It seems more than likely that Anne Boleyn may be traced back to this stock. "Queen Anne Boleyn was the great granddaughter of Sir Geffrey Boleyn, Lord Mayor of London, temp. Henry VI., who accumulated a large fortune. The family had formerly been of great consequence. Sir Thomas Boleyn, of Blickling, in Norfolk, grandfather to Sir Geffrey, lived circa 1400, and was lineally descended from John de Bologne of Sail, living 1283, whose father Simon purchased lands in Norfolk by fine in 1252. The father of the latter married the sister and heir of Robert Malet (Blomfield), and possessed estates at Walpole, etc."—The Norman People. One of this house married, about the end of the thirteenth century, the heiress of the great house of Hardres or Ardres. Her ancestor, Ernulph de Ardres, was one of the knights banneret of Eustace de Boulogne, and probably his kinsman, holding large estates under him in 1086, both in Cambridgeshire and Bedfordshire.

The sudden rise of the Boleyns, consequent upon Anne's advancement, preceded their collapse and disgrace. Her reign was a very short one. On the last day of May, 1533, she had been brought from the Tower in solemn procession, escorted by all the dignitaries of the realm in their robes of state to be crowned Queen of England in Westminster Abbey. The streets through which she passed were "radiant with masses of colour," every house draped in scarlet and crimson, or hung with arras, velvet, tissue, or cloth of gold. "Every fountain and conduit within the walls ran all day with wine, the bells of every steeple were ringing, children lay in wait with songs, and ladies with posies."—Froude. She came, "borne along upon the waves of this sea of glory, the observed of all observers, in a white chariot, drawn by two palfreys in white damask housings that swept the ground, a golden canopy held above her, making music with its silver bells." She was "dressed in white tissue robes, her fair hair flowing loose upon her shoulders, her temples circled with a light coronet of gold and diamonds," and thus, supreme in loveliness as in all else, she had passed on "in a blazing trail of splendour" to the goal of her ambition. She had won all she sought for in this world. But remark the reverse of this flattering picture. In less than three years from that time, at the beginning of another month of May, 1536, she was led back to the Tower to die; and as if to complete the bitter misery of the change, she was taken "to her own lodgings in which she lay at her coronation."[2]—Ibid. Within two days of her own execution the head of her only brother, Lord Rochford, had fallen upon the block; and the ambitious old father, who had striven and plotted to place his daughter on the throne, lived to lament the utter downfall and extinction of his house. One daughter only remained; Mary, married to William Carey, whose son was created Lord Hunsdon in 1559, and one infant grandchild, destined to a long and glorious reign as Queen Elizabeth. He had been created Viscount Rochford in 1525, and Earl of Wiltshire and Ormonde in 1529, but both titles expired at his death in 1538.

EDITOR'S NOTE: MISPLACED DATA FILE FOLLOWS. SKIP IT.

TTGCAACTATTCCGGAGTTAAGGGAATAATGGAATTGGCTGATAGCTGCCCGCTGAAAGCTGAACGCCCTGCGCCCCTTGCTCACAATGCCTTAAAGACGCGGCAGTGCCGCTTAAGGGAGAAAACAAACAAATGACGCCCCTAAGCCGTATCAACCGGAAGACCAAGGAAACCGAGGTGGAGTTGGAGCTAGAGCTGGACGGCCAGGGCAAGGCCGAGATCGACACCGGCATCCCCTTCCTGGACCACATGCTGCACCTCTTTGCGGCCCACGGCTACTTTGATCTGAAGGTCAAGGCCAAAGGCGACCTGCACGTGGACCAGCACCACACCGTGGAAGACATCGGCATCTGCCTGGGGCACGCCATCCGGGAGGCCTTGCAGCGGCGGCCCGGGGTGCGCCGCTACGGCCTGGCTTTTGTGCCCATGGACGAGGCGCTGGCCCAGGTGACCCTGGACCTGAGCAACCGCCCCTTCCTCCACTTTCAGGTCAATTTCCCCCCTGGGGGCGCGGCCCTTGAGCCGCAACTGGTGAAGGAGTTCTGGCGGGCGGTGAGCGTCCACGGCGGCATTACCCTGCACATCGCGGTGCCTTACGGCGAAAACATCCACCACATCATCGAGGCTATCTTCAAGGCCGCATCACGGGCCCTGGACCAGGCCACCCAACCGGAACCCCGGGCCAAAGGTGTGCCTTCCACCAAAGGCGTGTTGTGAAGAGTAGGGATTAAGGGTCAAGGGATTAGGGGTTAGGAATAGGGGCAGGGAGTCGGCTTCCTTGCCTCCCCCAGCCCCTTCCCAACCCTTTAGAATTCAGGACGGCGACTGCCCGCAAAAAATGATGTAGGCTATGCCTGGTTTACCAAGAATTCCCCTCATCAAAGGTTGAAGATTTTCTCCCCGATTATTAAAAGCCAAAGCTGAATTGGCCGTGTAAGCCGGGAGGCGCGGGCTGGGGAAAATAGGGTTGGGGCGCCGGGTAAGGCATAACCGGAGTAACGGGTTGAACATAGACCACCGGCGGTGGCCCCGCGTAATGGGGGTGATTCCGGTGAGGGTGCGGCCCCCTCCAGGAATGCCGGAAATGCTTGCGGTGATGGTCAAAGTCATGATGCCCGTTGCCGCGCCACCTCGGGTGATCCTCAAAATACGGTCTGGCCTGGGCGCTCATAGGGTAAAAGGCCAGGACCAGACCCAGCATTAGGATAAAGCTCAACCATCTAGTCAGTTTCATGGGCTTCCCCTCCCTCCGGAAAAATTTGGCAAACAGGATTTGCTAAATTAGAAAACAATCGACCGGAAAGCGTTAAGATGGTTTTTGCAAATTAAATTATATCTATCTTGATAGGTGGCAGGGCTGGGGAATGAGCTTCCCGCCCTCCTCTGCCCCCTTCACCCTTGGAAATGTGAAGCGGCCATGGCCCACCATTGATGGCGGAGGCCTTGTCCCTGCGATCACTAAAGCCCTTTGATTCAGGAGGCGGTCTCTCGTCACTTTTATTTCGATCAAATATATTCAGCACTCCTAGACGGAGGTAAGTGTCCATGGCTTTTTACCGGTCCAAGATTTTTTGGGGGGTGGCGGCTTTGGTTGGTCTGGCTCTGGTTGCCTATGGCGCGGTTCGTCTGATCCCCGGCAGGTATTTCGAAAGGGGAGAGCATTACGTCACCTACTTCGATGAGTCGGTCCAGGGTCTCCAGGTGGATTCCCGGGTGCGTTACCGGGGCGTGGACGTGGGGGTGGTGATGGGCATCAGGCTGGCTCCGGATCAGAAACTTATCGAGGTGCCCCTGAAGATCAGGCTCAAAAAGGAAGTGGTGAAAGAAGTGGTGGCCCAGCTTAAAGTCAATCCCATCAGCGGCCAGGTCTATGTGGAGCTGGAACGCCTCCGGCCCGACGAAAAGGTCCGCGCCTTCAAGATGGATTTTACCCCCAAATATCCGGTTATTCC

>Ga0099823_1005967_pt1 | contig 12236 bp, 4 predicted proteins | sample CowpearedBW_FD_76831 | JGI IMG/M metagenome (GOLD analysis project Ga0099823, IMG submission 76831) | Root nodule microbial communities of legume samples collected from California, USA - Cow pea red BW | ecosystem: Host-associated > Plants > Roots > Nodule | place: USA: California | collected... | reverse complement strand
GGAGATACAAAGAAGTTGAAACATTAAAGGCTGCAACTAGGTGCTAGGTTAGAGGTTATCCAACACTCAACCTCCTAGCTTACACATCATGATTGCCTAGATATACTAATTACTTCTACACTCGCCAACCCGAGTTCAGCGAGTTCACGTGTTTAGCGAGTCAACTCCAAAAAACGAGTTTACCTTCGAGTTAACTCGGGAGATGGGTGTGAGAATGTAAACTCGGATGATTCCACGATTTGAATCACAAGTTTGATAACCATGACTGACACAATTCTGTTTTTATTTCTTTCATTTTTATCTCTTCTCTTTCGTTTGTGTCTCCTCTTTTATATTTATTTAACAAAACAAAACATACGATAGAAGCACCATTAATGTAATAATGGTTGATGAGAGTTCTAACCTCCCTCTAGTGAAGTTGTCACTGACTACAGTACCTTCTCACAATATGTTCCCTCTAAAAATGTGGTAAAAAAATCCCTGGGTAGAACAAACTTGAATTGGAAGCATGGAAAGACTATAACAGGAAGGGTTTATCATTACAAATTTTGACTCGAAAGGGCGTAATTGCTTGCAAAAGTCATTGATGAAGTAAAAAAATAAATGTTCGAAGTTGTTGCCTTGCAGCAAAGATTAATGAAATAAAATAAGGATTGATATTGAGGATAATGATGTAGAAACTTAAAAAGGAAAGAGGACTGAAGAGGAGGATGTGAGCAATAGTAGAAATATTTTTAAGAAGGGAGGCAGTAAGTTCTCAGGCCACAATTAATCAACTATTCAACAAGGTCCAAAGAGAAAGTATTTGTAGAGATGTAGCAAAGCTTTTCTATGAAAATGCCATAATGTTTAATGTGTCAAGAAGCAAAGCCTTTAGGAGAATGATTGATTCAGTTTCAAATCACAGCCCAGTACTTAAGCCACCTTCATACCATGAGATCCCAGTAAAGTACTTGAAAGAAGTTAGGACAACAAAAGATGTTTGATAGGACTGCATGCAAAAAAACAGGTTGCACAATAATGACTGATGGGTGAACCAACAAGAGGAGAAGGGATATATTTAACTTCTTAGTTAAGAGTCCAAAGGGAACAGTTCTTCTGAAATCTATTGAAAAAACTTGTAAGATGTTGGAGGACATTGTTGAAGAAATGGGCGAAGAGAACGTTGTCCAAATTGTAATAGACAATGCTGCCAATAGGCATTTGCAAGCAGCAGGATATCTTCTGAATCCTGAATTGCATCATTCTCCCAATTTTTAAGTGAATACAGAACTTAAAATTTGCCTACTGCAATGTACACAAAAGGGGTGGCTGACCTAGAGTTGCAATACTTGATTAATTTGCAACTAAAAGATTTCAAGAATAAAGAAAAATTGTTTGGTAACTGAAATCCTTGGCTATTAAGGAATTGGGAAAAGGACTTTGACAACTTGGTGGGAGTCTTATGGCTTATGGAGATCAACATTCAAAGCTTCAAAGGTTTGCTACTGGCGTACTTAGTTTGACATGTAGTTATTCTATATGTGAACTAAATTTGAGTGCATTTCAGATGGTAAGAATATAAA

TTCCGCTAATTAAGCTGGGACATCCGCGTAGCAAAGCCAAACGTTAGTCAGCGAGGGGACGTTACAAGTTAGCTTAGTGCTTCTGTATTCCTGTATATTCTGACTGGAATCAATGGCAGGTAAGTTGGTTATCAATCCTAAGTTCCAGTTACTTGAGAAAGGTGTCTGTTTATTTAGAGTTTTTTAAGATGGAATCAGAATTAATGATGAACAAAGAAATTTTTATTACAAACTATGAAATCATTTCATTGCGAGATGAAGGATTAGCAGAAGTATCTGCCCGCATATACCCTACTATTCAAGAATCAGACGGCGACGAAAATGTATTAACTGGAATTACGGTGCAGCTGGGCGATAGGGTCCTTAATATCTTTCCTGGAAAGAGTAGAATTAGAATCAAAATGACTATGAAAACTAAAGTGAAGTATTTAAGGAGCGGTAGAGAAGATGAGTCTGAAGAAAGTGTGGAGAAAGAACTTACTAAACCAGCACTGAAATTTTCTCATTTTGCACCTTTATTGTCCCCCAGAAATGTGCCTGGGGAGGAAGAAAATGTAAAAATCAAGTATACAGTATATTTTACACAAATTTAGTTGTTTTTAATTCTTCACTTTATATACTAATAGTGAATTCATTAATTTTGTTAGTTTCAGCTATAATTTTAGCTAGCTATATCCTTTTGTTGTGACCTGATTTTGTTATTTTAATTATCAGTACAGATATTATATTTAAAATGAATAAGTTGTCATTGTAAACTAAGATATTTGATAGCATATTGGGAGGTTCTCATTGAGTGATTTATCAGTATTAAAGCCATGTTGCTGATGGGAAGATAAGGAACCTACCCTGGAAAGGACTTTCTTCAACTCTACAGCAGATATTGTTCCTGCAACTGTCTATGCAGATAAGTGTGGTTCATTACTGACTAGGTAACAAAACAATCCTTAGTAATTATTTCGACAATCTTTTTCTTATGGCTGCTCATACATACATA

1. This Countess Ida (a great landowner in Domesday) is the princess alluded to hi the famous romance of 'Le Chevalier du Cygne,' as the daughter of the enchanted knight who became Duke of Bouillon (see Bohun), and her son Godfrey gave as the arms of his new kingdom the golden cross on a silver shield spoken of in the legend as borne by his grandfather. The blazonry of metal upon metal is contrary to every rule of heraldry, and makes this bearing a most unusual one. Singularly enough, it is figured in the Bayeux Tapestry, surrounded by an azure border, as the consecrated gonfanon sent by the Pope to William the Conqueror.

  2. Anne Boleyn spent some of her1 earliest years with her aunt at Erwarton in Suffolk; and either from some old memory, or affection for the place, is said to have desired that her heart should be buried there. The local tradition, "that the heart of Queen Anne was somewhere in the church," has been religiously handed down from father to son; and when, during its restoration in 1837, part of the north wall was taken down, a heart-shaped leaden casket was discovered by the workmen. It contained a handful of dust, but had no mark or inscription of any kind; and was re-closed and re-buried by order of the rector.